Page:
> the notes_relations table would need as many fields as there are
    > relationship types. E.g.:
    >
    > client_id | job_id | contact_id | interview_id | consultant_id |
    > reference_id | .... | note_id
    >
    > Is this good database design? Is there a better solution?
    >
    > Thanks again.
    >[/ref]

    IMHO, this is a very poor design.

    Rather, maybe 3 columns: NoteId, ReferenceId, ReferenceType

    A NoteID will refer to a specific ReferenceType (i.e. client_id, job_id,
    etc.) with the id of ReferenceId.

    Anytime you have multiple columns with basically the same information,
    especially when many of the columns are NULL.

    --
    ==================
    Remove the "x" from my email address
    Jerry Stuckle
    JDS Computer Training Corp.
    net
    ==================
    Jerry Guest

  5. #5

    Default Re: Tricky Join Query



    On Jan 24, 11:37 am, Jerry Stuckle <net> wrote: [/ref]
    > [/ref]
    > [/ref]
    > [/ref]
    > [/ref]
    > [/ref]
    > [/ref]
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    > [/ref]
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    > [/ref]





    >
    > Rather, maybe 3 columns: NoteId, ReferenceId, ReferenceType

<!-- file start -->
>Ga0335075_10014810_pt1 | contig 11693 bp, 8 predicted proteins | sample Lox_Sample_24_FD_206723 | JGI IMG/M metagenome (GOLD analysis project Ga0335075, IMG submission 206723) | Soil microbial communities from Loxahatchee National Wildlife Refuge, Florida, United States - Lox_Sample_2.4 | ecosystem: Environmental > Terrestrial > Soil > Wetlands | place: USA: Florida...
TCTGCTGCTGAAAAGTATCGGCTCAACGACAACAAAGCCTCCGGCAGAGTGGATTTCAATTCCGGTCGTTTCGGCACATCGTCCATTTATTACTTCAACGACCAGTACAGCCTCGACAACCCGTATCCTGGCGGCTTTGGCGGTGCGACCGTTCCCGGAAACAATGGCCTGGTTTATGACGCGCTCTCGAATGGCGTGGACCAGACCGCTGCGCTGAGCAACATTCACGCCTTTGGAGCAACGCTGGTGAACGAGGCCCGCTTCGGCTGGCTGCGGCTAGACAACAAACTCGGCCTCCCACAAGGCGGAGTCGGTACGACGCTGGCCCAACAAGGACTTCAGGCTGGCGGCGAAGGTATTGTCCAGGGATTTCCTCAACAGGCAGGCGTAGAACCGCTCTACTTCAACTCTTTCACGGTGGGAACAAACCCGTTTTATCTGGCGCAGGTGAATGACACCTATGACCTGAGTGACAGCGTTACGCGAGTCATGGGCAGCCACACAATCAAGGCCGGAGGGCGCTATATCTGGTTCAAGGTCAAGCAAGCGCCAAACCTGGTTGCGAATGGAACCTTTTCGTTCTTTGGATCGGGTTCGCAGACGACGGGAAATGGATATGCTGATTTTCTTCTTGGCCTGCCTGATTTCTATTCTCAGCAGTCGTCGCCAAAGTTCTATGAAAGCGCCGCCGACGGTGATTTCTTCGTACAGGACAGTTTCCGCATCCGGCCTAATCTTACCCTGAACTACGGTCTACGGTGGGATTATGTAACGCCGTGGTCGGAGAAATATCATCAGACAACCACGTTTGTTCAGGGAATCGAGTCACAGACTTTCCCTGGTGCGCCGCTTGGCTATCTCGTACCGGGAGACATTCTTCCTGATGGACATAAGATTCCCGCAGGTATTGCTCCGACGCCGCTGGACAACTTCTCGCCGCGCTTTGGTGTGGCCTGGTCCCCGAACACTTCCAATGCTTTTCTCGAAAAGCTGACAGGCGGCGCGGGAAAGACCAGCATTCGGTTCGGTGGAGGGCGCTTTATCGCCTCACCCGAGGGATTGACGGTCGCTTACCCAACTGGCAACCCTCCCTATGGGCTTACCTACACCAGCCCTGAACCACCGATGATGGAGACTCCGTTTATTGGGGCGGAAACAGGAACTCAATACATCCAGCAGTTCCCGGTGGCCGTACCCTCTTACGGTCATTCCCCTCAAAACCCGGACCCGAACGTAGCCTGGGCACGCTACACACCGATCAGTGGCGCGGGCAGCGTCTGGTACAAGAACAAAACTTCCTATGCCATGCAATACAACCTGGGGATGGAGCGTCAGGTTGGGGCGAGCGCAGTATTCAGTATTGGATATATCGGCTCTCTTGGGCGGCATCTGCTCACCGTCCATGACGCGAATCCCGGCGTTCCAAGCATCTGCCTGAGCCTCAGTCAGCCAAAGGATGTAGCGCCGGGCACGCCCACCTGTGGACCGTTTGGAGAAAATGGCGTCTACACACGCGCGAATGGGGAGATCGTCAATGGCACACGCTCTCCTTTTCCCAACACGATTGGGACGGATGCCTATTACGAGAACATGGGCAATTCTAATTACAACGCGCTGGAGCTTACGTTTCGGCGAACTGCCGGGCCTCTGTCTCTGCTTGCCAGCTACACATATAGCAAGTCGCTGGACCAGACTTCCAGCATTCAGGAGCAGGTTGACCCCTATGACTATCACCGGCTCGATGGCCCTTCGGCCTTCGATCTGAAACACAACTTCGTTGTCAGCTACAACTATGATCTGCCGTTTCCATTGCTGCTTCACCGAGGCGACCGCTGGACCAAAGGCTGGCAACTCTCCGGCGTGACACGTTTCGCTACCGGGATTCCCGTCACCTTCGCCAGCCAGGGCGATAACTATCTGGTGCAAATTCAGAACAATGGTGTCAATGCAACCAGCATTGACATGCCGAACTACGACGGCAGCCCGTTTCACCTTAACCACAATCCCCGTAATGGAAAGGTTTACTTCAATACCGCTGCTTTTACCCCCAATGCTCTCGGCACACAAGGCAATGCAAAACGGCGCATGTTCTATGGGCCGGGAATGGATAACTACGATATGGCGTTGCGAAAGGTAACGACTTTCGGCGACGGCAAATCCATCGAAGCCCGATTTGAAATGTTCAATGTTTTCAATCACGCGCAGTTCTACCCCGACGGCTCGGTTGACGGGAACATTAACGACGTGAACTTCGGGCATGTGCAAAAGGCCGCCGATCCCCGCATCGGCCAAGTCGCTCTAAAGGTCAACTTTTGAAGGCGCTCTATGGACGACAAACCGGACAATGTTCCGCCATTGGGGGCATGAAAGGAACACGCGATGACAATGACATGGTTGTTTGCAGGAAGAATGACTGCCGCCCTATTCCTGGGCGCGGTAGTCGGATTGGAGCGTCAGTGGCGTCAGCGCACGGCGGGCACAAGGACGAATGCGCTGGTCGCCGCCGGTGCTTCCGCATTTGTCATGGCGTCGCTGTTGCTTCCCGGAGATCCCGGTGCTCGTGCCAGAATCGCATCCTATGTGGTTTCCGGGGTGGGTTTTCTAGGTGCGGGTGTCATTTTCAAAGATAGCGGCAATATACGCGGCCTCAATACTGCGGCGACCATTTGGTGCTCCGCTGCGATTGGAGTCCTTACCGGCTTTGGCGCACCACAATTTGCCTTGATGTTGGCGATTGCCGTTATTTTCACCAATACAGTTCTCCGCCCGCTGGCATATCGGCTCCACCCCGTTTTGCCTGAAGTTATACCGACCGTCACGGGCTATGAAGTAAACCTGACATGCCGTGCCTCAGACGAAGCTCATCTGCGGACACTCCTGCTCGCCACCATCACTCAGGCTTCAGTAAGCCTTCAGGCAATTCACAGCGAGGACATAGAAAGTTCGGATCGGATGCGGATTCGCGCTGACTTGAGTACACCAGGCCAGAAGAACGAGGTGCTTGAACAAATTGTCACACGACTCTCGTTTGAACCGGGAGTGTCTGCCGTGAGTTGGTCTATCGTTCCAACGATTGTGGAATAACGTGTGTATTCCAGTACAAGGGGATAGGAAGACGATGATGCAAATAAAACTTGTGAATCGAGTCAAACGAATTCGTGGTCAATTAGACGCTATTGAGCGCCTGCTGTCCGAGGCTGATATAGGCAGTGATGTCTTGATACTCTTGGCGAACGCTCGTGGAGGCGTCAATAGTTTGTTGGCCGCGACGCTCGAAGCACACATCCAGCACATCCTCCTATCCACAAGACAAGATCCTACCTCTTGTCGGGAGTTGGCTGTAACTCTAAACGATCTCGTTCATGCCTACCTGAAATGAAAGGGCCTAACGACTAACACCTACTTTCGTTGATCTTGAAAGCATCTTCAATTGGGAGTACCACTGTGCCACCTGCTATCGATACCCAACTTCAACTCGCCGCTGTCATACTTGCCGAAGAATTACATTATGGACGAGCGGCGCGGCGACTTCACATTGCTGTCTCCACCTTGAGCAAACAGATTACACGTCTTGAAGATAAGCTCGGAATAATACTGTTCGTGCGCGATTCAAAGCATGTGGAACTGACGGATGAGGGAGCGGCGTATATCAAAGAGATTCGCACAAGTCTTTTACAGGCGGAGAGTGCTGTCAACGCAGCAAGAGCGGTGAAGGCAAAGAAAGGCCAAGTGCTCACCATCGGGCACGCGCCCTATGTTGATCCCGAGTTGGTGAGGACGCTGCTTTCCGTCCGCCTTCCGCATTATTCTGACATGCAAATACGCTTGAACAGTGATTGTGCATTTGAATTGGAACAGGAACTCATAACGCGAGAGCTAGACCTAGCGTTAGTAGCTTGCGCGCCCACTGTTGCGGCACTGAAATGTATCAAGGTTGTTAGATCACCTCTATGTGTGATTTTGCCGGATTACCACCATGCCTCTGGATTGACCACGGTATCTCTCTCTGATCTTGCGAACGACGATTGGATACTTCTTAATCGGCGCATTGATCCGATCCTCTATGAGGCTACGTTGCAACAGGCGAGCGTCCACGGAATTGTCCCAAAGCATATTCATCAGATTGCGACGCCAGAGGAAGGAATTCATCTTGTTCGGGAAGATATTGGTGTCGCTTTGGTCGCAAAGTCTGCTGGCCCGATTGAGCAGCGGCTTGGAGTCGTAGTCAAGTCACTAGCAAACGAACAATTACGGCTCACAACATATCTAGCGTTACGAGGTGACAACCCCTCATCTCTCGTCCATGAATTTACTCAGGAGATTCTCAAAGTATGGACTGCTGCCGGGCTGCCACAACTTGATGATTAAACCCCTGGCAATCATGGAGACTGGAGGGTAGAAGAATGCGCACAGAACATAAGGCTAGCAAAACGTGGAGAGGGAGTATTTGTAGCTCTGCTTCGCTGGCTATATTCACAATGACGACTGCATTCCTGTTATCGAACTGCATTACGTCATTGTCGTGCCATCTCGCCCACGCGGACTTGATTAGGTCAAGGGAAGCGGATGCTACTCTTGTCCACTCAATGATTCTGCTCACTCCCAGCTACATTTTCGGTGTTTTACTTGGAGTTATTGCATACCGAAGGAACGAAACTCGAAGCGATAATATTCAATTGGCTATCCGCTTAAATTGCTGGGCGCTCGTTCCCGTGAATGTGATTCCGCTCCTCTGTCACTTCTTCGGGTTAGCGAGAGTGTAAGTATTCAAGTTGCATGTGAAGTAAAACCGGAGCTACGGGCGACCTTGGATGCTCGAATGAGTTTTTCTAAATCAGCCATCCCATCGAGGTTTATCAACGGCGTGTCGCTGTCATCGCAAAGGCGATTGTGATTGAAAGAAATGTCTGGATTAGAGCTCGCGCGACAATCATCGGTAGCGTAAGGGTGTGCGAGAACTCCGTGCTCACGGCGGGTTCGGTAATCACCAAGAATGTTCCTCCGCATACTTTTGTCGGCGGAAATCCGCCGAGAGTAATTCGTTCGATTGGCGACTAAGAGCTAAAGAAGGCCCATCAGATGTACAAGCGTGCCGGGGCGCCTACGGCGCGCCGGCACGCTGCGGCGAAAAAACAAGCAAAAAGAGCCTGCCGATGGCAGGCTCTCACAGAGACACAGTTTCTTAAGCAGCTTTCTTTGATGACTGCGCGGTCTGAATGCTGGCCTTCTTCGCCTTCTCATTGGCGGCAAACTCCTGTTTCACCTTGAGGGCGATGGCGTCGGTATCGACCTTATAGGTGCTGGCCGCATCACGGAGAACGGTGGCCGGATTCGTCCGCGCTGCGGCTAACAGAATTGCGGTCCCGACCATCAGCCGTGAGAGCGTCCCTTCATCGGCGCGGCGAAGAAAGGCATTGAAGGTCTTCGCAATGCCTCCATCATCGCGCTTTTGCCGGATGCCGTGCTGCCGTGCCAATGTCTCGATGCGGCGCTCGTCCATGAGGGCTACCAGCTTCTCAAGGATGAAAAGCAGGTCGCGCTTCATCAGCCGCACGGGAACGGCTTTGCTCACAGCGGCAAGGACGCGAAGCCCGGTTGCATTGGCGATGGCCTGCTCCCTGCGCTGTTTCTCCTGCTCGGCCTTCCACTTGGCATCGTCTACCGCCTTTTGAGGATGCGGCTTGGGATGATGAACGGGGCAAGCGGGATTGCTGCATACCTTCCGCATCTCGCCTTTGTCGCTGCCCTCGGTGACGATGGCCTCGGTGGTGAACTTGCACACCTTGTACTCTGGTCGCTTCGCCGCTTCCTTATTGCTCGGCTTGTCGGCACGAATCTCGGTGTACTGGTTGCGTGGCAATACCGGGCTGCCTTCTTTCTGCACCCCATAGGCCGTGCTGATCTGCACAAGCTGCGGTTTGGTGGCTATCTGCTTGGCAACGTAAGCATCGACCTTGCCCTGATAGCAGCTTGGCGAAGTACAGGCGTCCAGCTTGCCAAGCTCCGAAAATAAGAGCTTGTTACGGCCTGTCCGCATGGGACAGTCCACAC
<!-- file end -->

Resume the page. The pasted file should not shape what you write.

>
    > A NoteID will refer to a specific ReferenceType (i.e. client_id, job_id,
    > etc.) with the id of ReferenceId.
    >
    > Anytime you have multiple columns with basically the same information,
    > especially when many of the columns are NULL.
    >
    > --
    > ==================
    > Remove the "x" from my email address
    > Jerry Stuckle
    > JDS Computer Training Corp.
    > net
    > ==================[/ref]

    I replied to this post about 12hrs ago so I'm going to assume the post
    isn't going to show up; sorry if it does.

    Thanks for your reply Jerry.

    The schema you've suggested seems exactly the same as the one we
    started out with with different column names; i.e.: NoteId, ReferenceId
    and ReferenceType correlate with note_id, fid and fid_type.

    I think this is the best representation, but it still leaves the
    original problem: I need to be able to retrieve all notes that relate
    to a particular entity of some type (e.g. a Client) and, using the same
    query, retrieve details of other entities related to the retrieved
    notes.

    E.g.
    - The interface renders the notes for CompanyX.
    - One of those notes states 'Job987 was completed today. Invoice
    sent.'
    - Job987 is also related to the note via a notes_relations record, as
    is 'Terry Hatcher', the consultant who undertook the work.
    - Clicking on the Job987 or 'Terry Hatcher' links will refresh the
    browser with that entities' details.